Gibbs-Tiffany & Co. Underhammer Pistol
On November 24, 1826 Fordyce Ruggles was granted a patent for "inventions and improvements... in fire arms". Unfortunately the original patent was destroyed in the Patent Office fire of 1836, but is highly likely that Ruggles' patent was the first for underhammer style arms. Ruggles' design was very simplistic, relying on only four moving parts, and did not require complex machinery to manufacture. Their simplicity and ensuing low costs made the arms very popular in New England.
The Ruggles factory operated from December of 1825 to 1838 during which both Fordyce and his brother Adin were both accidentally killed in separate firearms accidents. In 1833, after the death of Adin, the company began leasing room in the factory to at least five of other individuals who made underhammer pistols on the Ruggles machinery.
In addition to arms made by others at the Ruggles factory, a number of other gunsmiths also made firearms based on Ruggles' patent. In an effort to raise more money for operations Adin sold the rights to manufacture patent underhammers to several individuals. Others, especially after Adin Ruggles' death in 1833, began manufacturing underhammer guns without license.
The pistol offered here is a classic underhammer pistol manufactured by Gibbs-Tiffany and Company of Sturbridge, Massachusettes. The company was established by Enoch Gibbs, who had apprenticed as a horn comb maker, and Lucian Tiffany, who had worked as a mechanic all his life. Gibbs-Tiffany and Company operated from approximately 1833 to 1838 during which several thousands of pistols and some "buggy guns" were manufactured.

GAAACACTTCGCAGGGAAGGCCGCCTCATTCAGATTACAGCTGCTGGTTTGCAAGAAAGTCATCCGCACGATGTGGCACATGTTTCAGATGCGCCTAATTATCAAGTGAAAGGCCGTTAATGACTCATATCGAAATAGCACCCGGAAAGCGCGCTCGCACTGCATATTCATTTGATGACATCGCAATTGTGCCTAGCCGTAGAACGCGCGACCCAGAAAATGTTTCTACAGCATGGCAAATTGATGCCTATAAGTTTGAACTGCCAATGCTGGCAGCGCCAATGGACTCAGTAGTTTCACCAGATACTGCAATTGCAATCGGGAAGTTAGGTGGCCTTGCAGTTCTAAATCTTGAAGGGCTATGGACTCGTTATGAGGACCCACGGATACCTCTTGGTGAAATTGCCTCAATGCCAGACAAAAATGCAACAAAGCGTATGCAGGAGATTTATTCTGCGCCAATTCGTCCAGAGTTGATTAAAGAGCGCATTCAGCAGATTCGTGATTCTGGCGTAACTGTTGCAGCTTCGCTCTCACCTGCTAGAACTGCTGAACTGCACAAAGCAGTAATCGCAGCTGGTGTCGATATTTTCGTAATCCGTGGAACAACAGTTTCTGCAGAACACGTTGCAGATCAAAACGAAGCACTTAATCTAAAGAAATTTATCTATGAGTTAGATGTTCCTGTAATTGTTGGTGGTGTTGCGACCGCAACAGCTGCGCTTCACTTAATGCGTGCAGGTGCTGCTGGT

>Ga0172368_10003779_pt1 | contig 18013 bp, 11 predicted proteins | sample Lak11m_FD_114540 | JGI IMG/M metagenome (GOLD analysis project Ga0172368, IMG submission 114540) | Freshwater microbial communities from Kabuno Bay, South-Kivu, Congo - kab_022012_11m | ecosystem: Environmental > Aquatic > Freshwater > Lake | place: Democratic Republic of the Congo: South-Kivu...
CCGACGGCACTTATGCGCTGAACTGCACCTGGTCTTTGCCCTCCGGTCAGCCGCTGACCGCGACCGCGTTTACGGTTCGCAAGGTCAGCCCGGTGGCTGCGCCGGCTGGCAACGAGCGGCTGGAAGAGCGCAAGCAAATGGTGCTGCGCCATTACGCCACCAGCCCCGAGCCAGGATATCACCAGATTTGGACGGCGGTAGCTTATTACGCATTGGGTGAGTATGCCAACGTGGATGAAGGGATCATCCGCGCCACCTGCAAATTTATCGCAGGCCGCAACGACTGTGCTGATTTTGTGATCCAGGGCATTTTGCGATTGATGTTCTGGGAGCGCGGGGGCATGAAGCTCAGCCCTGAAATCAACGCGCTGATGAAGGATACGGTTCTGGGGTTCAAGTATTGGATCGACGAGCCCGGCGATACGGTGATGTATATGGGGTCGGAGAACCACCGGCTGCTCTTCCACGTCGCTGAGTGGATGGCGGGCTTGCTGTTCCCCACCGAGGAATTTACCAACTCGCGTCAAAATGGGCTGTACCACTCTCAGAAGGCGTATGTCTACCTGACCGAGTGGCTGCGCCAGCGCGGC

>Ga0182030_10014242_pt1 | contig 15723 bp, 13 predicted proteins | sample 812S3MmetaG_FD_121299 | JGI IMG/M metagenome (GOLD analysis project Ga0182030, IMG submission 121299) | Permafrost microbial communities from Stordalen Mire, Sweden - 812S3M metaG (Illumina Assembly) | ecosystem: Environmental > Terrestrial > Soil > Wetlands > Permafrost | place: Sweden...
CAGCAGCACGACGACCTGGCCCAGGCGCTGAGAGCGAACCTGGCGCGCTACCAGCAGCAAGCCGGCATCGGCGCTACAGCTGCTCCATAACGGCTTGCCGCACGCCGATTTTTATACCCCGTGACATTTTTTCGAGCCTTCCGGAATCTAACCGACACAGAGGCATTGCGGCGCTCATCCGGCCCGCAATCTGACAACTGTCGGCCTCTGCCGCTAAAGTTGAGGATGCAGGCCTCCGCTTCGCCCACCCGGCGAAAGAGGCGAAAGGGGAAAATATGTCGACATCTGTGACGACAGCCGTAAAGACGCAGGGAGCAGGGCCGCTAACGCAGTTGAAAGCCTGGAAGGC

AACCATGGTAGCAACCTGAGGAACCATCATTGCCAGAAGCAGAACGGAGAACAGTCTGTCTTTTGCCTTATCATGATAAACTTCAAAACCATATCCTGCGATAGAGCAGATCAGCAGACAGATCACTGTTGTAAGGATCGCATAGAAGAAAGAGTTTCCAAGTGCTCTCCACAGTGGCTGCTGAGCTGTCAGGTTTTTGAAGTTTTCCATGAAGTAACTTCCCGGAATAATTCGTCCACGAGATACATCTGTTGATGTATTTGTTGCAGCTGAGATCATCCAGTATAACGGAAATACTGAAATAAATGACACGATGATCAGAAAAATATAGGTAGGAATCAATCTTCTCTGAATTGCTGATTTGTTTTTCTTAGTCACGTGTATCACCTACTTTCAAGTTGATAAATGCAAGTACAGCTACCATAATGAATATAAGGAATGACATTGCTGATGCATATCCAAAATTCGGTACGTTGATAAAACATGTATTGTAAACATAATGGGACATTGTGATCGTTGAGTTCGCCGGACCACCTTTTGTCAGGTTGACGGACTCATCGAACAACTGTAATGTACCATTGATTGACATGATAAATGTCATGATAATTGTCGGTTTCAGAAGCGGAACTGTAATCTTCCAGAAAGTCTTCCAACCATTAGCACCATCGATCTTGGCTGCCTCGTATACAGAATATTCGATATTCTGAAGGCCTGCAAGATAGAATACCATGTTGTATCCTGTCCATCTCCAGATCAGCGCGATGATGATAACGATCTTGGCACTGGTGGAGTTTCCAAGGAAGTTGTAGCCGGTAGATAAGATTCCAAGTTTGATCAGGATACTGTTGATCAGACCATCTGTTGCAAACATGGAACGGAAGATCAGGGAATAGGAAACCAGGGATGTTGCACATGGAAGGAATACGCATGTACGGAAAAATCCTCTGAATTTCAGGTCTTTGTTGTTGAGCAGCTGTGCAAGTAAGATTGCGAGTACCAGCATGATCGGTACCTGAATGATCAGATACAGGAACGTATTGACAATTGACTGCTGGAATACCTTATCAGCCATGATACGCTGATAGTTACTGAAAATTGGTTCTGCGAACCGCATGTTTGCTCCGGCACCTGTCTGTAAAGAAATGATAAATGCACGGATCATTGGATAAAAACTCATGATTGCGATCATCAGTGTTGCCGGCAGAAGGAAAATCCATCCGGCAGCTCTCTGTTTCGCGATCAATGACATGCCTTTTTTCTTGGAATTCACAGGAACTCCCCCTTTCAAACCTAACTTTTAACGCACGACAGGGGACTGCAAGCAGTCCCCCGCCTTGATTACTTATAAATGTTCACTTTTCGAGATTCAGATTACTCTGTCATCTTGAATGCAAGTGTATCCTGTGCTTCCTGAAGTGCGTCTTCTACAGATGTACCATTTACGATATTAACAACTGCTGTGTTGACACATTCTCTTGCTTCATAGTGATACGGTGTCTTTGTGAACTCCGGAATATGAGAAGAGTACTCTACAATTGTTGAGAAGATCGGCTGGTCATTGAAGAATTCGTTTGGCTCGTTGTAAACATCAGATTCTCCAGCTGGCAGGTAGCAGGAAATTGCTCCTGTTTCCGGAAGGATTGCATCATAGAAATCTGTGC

The pistols manufactured by Gibbs-Tiffany and Company are typical of the majority of underhammer pistols. Two styles of barrel markings are found on the company's products. The differences are found in the shape of the eagle stamped on the top strap. The most commonly encountered variation features an eagle with spread wings as opposed to the folded wing variant.
This pistol is in overall very good condition. The grips have a few very slight grain cracks, but they are purely cosmetic, and do not retract from the overall look of the gun. The 4 inch barrel is roughly .25 caliber with a single band transition from octagon to round about 2.4 inches from the breech. The left side of the barrel is marked "Cast Steel". The top of the barrel is marked with the retailer stamp of E. Hutchingson & Co (over) Agents-Baltimore. Hutchingson and Company had been retailing underhammer pistols since 1833 when they had entered an agreement with Adin Ruggles. The underside of the barrel is marked 240, which appears to be a serial number, or at least a batch number.
The top strap is clearly stamped with Gibbs Tiffany & Co (over) Sturbridge Mass. Gibbs is struck lighter than the reat of the markings, but is still visible. The rear of the strap has the typical spread wing eagle marking found in Gibbs and Tiffany pistols. The sides of the strap have a vine style engraving with some additional leafy engraving around the strap screw. The rear of the top strap has a simple block-type rear sight. A simple brass blade front sight is soldered on the front about .155 inches from the muzzle.
Overall this is a really nice example of an early American underhammer pistol. Underhammer arms can be counted among some of the first truly American deigned arms, and are some of the earliest of percussion arms. Fortunately for the collector, these arms don't generally command lofty premiums, and as such they remain affordble for even novice collectors.
For size reference, the pistol measures about 6.75 inches from muzzle to the rear sight.